Defining what's too good to be true

By Stuart Fuller



Social Media users have become used to seeing sponsored ads on their timelines in the past year as advertisers use your social data for targeting the products and services that your digital footprint has revealed.  There is nothing new with targeted advertising online but last week I saw for myself evidence that not all of these advertisers are legitimate.  I'd been looking at upgrading my wardrobe for winter, considering investing in a Canada Goose jacket.  Unsurprisingly, when I next went into Facebook I saw an ad appear in my timeline for a website offering the high-end jackets at eye-rubbing discounts.

Ten years in this industry has taught me to be naturally suspicious by any online bargains.  I drive my friends and family to distraction at times by questioning any online bargains they find, looking for clues that it may not be a bargain at all but rather a scam.  At best items bought at significant discount turn out to be inferior and even dangerous, at worst the products never arrive.  So when I saw an ad for the jackets at prices discounted by over 75% I was immediately suspicious.  But on the other hand I assumed that the ad must be genuine - after all it was a sponsored ad meaning it had surely gone through a verification process by Facebook before it was allowed to start appearing on my timeline.

Back in June, an operation carried out by a joint task force under the banner of Operation Jasper took down thousands of Facebook listings and seized dangerous goods in a crackdown on social media counterfeiting and piracy.  National Trading Standards said the operation was the largest of its kind ever seen in the United Kingdom to combat piracy on social media, taking down over 4,000 Facebook listings.

Facebook terms and conditions are hardly ambiguous with regard to ads such as the one before my eyes. "Ads must not contain false, misleading, fraudulent, or deceptive claims or content."  The small print goes onto say "Ads must not contain or promote illegal products or services. Ads must not violate the rights of any third parties." By offering known counterfeit goods for sale, the advertiser is both selling illegal products and violating the trademark and intellectual property rights of Canada Goose.  However, unless the trademark owner files a complaint then the ad could potentially continue to be displayed. "Only the trademark owner or their authorized representative may report a suspected infringement. If you believe that something on Facebook infringes someone else’s trademark rights, you may want to let the rights owner know."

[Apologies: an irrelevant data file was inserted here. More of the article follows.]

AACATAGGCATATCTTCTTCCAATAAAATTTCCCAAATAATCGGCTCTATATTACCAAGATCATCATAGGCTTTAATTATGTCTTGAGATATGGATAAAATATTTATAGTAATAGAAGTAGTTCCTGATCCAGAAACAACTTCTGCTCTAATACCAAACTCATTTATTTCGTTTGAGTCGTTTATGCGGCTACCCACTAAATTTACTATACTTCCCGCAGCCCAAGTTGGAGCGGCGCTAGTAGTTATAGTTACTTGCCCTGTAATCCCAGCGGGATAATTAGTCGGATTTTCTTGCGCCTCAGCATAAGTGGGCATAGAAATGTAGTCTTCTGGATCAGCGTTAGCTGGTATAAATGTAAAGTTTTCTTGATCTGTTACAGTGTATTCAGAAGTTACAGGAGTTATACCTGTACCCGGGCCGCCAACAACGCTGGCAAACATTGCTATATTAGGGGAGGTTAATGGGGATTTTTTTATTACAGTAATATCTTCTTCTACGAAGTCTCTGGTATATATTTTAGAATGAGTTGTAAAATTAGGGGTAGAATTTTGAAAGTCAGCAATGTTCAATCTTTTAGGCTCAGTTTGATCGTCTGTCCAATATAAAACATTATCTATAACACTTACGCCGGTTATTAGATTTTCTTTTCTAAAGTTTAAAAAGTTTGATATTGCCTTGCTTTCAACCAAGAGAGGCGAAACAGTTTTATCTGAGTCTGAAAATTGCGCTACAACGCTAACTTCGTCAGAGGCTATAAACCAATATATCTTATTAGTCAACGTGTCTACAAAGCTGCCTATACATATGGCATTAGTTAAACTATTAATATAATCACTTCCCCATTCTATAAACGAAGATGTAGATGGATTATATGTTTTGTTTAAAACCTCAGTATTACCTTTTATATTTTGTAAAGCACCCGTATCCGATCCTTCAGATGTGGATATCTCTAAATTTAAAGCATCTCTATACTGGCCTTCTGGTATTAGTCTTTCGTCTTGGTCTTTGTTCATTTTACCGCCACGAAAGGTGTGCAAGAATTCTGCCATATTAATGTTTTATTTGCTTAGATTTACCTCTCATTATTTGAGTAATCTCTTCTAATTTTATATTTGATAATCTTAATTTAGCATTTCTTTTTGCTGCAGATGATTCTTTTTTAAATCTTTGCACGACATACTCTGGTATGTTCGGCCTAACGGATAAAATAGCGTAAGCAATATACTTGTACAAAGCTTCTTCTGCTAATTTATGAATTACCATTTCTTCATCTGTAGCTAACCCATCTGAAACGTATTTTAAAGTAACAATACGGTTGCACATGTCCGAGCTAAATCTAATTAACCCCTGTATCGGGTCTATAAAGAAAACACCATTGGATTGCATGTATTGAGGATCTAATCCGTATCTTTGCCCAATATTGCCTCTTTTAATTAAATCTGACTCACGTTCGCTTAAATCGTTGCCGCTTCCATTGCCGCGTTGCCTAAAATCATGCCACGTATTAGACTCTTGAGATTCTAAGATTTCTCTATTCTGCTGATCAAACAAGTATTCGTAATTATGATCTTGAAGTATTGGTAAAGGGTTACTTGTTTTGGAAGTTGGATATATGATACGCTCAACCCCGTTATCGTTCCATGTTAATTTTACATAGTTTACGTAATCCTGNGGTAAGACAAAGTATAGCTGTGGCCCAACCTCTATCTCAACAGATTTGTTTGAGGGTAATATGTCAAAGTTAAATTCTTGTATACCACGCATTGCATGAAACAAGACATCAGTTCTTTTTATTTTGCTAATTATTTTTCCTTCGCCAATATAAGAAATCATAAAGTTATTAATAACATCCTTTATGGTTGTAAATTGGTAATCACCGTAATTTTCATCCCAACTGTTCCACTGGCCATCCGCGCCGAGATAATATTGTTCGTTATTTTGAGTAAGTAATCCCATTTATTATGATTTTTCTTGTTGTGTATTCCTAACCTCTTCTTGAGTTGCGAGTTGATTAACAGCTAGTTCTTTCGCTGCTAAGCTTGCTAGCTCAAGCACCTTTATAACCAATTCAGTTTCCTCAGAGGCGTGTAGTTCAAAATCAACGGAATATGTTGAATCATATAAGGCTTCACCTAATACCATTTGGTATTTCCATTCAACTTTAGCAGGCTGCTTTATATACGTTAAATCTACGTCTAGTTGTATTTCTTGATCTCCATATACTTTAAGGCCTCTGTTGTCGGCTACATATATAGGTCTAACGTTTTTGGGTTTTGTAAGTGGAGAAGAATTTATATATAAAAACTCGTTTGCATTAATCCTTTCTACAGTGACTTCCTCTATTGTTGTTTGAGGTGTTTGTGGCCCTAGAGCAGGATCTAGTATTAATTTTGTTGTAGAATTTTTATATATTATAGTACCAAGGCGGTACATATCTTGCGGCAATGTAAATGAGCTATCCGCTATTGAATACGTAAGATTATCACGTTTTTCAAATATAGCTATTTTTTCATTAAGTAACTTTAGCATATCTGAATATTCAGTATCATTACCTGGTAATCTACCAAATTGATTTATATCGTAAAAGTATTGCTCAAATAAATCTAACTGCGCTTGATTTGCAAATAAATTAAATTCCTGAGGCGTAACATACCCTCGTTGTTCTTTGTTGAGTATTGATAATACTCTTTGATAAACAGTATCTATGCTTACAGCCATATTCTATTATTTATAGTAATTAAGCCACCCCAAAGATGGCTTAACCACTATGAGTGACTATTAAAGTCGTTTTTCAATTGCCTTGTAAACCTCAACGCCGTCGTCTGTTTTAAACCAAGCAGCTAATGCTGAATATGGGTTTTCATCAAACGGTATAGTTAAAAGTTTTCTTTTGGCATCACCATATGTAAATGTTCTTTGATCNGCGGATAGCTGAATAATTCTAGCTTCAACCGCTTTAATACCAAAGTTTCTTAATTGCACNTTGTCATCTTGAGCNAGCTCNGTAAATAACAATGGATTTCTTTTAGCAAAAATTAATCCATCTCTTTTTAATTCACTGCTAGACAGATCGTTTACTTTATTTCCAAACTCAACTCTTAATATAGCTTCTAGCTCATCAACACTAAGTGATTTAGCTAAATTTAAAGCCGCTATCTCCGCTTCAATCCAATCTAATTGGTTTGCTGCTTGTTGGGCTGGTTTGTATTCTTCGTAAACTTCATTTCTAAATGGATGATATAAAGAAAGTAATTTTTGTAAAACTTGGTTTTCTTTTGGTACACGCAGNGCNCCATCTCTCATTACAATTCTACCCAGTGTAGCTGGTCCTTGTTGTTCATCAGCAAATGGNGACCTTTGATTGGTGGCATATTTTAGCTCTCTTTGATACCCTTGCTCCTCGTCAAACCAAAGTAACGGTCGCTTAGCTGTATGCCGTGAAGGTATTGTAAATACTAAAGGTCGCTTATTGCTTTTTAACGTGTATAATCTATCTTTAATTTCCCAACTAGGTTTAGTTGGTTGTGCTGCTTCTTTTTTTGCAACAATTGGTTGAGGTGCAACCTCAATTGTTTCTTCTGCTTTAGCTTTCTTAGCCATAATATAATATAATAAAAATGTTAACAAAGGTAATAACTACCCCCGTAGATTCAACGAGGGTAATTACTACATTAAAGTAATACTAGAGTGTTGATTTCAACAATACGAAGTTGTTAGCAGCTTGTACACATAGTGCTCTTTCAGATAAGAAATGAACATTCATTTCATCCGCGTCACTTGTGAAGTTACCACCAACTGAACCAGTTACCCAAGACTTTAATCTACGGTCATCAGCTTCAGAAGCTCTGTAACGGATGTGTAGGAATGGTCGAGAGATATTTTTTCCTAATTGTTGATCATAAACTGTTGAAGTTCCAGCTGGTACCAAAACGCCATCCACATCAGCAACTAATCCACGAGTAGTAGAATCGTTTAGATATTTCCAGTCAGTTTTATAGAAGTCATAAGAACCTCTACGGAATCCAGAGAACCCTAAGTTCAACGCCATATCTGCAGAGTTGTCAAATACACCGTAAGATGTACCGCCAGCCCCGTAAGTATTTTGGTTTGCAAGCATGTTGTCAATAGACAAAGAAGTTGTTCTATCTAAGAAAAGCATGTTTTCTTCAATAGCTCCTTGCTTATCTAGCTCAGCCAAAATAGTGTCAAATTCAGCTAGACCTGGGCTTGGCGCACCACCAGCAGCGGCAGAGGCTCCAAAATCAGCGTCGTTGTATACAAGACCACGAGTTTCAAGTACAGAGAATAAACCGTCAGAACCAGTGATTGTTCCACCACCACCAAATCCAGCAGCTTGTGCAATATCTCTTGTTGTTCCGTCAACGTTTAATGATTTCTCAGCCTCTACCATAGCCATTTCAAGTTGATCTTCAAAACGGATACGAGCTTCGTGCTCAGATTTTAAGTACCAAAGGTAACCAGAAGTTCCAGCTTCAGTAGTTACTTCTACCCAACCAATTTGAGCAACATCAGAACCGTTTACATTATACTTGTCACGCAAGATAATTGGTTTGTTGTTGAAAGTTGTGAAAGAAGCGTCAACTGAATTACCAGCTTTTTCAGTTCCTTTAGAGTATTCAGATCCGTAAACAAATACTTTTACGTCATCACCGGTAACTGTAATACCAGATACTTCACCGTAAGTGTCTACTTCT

Last November a study was released that recorded out of a sample of 1,067 adverts displayed on Facebook across multiple accounts, 180 of which were for high-end and luxury fashion goods.  43 of these linked through to websites selling suspected counterfeit goods.  The sales adage of fish where the big fish are fits perfectly for cyber criminals to target social media platforms such as Facebook for their victims.

Facebook aren't alone in facing issues with regard to the advertising of counterfeit goods but fraudsters are naturally drawn to it because of the sheer scale and reach of the user base, with over one billion active users.  It's hard to know what system they can put in place that to verify each and every advert is offering genuine products.  The intended audience need to be part of the solution than the problem.  If the fraudsters do not get a return on their investment from hoodwinked buyers then they will move on to the next scam.

So what are the tell-tale signs that should set social media users alarm bells ringing? In the case of the advert for the Canada Goose jackets there are five clear signs that all is not as it seems.

1. A simple www.WHO.IS search on the domain name in question revealed it was only registered a few day before the ad had been served.
2. The domain name is registered to an individual rather from an organisation and located in a country different from where the company says they are based on the website.
3. The language and grammar on the ad itself is poor - "All kinds of cheap coat" and Coat top fashion brands".
4. The words in the terms and conditions have been copied directly from a reputable website, in this case as they've left references to them in the wording.  The Hut have no link to this organisation.
5. The website claims it has an SSL certificate meaning that any data sent between a user and the server will be encrypted.  It doesn't.  Using a website such as you can check any website for their level of encryption.  In this instance there is none.

Finally, but most telling is the fact that Canada Goose jackets do not sell for the prices advertised.  It is simply too good to be true! It is a premium product, made with premium materials and thus sold with a premium price tag.  The brand, like so many other luxury and high-end ones does highlight the issue of counterfeits on their website, with a clear statement that "You will never see current Canada Goose products discounted by any authorized retailer" and providing a URL checker to determine if a website is a genuine reseller or not.

The fight against counterfeiting has never been as difficult as today as this case demonstrates.  Using social data and targeted adverts on social media platforms means the cyber criminals can reach almost qualified customers easier than before.  By pausing before we jump onto websites that offer these crazy deals and taking some small, sensible steps we can all be part of the solution rather than fuelling the problem of counterfeiting.